Let’s say human beings figure out how to wean ourselves off fossil fuels and derive the energy we need from renewable sources like the sun, wind, hydro, geothermal and waves out on the ocean. After we solve global warming, what comes next? Do we all breath a sigh of relief and go back to watching re-runs of Friends on cable?
No, says William Gail, the former president of the American Meteorological Society and co-founder of Global Weather Corp. in Boulder, Colo. In a new book, Climate Conundrums: What the Climate Debate Reveals About Us, Gail suggests that the damage is already done and the consequences inevitable. That’s because the CO2 we have put into the atmosphere already will stay there for almost 100 years, warming things up another 2 to 4 degrees Celsius. Now matter how many US Senators bring snowballs into the Senate chamber to scoff at global warming, the only thing left to talk about is how to manage the damage that’s already been done.
We Were Warned
Gail says this is not the first time in history that mankind has created circumstances that could lead to the end of civilization. The first was the threat of nuclear annihilation following the end of World War II. We tamed that threat through “a fragile reliance on individual and institutional restraint,” says Gail. How fragile? Mutually Assured Destruction was the best we could come up with. And it worked, but it was a very close thing.
Then the threat of world wide famine caused by a sharp rise in global population was contained by applying technological solutions to boost harvests of staple crops. Better fertilizers and pesticides — derived from petroleum — were able to solve that problem, or at least delay its impact.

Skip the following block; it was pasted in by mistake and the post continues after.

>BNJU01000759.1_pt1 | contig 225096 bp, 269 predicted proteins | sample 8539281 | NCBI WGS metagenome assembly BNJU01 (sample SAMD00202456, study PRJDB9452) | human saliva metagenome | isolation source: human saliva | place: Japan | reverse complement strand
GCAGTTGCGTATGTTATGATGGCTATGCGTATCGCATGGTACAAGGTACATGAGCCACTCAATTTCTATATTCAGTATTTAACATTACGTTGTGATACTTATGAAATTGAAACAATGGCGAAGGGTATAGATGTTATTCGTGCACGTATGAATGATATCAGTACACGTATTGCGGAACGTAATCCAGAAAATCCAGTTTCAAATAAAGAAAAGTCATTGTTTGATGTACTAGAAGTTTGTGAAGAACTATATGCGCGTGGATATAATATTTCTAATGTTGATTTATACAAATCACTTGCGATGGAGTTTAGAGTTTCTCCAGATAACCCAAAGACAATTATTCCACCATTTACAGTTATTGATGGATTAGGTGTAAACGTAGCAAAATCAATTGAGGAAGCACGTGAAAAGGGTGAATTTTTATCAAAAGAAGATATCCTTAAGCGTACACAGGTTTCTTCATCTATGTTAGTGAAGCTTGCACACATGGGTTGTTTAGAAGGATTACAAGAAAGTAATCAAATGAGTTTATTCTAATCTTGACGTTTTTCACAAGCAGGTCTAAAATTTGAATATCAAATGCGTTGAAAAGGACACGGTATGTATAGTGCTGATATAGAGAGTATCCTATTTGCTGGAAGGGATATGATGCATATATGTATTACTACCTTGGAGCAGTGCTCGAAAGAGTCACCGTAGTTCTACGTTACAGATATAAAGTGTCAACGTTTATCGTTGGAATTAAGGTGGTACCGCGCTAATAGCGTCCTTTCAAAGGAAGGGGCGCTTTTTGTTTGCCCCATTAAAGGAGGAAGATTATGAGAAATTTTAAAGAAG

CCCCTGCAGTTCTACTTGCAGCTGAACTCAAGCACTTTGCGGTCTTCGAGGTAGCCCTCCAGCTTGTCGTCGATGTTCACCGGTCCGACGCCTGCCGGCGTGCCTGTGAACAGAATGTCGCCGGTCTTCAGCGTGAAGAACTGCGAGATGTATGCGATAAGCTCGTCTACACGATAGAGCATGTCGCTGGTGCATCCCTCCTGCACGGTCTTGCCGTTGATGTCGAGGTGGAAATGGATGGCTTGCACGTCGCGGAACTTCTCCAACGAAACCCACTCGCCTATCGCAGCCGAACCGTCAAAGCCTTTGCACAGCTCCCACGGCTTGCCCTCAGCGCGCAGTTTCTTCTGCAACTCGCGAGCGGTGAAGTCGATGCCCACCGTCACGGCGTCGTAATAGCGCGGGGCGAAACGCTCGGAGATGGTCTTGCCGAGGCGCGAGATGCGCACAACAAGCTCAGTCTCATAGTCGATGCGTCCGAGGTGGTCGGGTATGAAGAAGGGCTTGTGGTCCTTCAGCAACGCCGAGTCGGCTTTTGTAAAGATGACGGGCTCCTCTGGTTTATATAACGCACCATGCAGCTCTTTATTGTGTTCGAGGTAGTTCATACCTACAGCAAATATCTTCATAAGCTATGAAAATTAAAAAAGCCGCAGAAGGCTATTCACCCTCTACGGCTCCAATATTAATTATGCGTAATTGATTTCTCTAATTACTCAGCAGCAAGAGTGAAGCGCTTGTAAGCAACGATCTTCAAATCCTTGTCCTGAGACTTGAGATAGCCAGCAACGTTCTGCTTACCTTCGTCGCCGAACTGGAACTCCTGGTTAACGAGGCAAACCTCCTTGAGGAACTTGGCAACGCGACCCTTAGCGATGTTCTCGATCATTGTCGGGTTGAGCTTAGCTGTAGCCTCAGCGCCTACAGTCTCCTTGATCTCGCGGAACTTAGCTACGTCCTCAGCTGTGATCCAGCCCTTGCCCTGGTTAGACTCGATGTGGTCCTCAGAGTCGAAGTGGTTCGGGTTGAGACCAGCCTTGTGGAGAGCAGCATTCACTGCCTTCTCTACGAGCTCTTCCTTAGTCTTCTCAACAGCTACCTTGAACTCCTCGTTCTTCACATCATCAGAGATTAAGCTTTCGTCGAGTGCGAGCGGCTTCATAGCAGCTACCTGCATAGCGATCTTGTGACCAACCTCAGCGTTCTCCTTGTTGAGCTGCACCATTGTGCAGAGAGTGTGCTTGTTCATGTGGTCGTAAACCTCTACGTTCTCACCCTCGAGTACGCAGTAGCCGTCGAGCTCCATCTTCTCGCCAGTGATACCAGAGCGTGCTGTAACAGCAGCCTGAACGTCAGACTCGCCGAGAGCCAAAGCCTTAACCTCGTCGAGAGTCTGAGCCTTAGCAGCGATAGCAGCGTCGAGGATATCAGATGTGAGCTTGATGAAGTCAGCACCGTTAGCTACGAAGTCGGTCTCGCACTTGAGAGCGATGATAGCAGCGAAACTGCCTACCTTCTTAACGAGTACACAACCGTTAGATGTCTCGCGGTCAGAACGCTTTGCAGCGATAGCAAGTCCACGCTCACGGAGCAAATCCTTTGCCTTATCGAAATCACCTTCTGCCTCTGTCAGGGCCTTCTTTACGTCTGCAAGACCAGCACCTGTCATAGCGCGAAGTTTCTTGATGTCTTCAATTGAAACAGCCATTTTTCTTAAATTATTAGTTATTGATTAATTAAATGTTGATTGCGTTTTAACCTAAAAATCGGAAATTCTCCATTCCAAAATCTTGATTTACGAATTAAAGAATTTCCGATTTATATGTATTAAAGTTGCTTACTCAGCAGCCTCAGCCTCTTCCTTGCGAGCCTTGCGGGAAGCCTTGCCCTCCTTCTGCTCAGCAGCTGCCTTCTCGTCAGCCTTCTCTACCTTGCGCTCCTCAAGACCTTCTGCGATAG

Finally, certain gasses were found to be eradicating the Earth’s protective ozone layer. The world’s nations were able to construct international treaties that required industry to shift to less pernicious compounds and the hole in the ozone layer was able to heal itself.
Have We Learned Anything?
Gail says the lesson we learned from these three challenges taught us the wrong lesson — that diplomacy or technology or self-restraint will always save us. “It won’t happen with climate change,” Gail writes. “The risk of global warming was first recognized many decades after industrialization committed us to a vast carbon-based energy infrastructure. Our opportunity for simple solutions was then, not now.”
Indeed the risk was known as early as 1957 when Admiral Hyman Rickover, the father of America’s nuclear navy, made a portentous speech:
Our past history and security have given us the sentimental belief that the things we fear will never really happen – that everything turns out right in the end. But, prudent men will reject these tranquilizers and prefer to face the facts so that they can plan intelligently for the needs of their posterity. I suggest that this is a good time to think soberly about our responsibilities to our descendents – those who will ring out the Fossil Fuel Age.
Gail states his main thesis succinctly. “Antibiotic obsolescence may be the next. We will find that traditional tools for overcoming our problems — political, economic, social, engineering and more — seem to fail us. Critical decisions will be profoundly uncomfortable, such as weighing our financial welfare against our children’s, or one nation against another.”